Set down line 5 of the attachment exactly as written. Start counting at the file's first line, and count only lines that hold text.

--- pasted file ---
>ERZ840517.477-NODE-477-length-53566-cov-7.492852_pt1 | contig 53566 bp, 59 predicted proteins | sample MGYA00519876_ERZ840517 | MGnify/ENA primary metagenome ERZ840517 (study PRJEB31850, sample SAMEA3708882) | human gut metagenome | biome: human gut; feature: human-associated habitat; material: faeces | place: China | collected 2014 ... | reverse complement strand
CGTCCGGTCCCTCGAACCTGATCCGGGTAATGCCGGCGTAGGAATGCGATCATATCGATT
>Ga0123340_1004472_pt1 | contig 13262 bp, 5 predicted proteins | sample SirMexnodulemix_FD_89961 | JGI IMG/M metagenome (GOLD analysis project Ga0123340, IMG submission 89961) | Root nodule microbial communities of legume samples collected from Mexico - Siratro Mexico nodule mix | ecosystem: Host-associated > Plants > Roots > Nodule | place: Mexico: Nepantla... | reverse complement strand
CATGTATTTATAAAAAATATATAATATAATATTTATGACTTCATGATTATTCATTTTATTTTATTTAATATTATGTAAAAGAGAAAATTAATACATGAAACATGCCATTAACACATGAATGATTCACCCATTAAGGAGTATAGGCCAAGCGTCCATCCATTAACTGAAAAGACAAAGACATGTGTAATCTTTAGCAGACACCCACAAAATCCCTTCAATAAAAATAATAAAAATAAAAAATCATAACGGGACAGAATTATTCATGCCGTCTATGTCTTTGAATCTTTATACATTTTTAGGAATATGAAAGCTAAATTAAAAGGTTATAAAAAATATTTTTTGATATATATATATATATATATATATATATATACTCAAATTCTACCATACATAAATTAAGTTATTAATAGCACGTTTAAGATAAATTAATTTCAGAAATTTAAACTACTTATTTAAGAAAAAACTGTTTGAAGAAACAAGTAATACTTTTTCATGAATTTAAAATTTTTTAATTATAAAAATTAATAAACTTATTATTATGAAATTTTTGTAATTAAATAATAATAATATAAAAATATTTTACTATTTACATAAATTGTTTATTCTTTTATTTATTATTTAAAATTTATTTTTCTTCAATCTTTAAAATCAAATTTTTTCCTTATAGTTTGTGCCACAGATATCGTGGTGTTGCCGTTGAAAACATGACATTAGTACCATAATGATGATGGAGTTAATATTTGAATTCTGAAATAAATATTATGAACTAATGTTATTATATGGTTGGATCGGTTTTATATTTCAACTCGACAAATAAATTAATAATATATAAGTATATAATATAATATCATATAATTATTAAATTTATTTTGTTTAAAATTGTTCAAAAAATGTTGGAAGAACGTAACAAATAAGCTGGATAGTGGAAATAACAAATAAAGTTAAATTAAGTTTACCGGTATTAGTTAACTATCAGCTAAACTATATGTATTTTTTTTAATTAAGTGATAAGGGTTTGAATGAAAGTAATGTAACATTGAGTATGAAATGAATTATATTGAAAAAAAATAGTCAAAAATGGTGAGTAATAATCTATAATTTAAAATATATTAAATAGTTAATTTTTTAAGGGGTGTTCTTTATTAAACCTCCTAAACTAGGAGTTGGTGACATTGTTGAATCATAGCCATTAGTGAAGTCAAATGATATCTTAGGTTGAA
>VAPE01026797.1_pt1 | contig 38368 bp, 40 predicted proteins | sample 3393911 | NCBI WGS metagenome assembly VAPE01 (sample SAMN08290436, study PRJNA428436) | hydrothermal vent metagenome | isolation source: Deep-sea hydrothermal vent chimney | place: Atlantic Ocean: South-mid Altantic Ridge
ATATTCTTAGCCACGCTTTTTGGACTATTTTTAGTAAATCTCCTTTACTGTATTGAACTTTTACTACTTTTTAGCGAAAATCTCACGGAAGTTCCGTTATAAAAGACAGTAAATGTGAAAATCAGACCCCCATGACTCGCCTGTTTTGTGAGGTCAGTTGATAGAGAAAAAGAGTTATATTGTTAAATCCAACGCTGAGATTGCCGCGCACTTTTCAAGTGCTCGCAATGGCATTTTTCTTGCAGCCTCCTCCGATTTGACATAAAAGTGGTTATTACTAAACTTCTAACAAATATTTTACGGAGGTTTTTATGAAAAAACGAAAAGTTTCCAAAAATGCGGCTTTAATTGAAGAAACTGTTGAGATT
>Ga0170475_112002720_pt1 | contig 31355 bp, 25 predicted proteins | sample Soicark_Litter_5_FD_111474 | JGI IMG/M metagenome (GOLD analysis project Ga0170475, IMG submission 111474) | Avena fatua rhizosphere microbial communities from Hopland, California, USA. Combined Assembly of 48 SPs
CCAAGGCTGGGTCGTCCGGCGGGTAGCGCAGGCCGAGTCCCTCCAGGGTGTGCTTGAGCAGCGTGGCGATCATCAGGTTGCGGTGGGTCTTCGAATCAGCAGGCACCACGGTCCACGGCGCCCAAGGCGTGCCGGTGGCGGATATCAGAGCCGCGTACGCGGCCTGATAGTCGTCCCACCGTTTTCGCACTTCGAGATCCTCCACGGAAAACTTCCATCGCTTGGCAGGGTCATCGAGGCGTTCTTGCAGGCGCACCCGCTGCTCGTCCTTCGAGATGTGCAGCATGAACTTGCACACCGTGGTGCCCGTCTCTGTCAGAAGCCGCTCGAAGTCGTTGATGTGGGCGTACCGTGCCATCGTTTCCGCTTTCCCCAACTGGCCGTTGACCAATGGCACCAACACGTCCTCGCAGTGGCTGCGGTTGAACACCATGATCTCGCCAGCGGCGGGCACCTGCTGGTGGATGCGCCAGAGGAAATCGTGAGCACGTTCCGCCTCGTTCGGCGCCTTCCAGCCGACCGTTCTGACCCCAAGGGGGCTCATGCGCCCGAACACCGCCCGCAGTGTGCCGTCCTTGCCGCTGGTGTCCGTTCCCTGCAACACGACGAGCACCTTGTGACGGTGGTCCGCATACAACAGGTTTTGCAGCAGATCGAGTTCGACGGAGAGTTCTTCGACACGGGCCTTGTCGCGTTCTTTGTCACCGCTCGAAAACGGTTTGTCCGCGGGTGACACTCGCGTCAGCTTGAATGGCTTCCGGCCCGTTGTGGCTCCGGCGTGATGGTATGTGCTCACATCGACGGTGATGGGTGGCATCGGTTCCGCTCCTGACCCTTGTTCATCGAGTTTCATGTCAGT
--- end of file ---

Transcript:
>VAPE01026797.1_pt1 | contig 38368 bp, 40 predicted proteins | sample 3393911 | NCBI WGS metagenome assembly VAPE01 (sample SAMN08290436, study PRJNA428436) | hydrothermal vent metagenome | isolation source: Deep-sea hydrothermal vent chimney | place: Atlantic Ocean: South-mid Altantic Ridge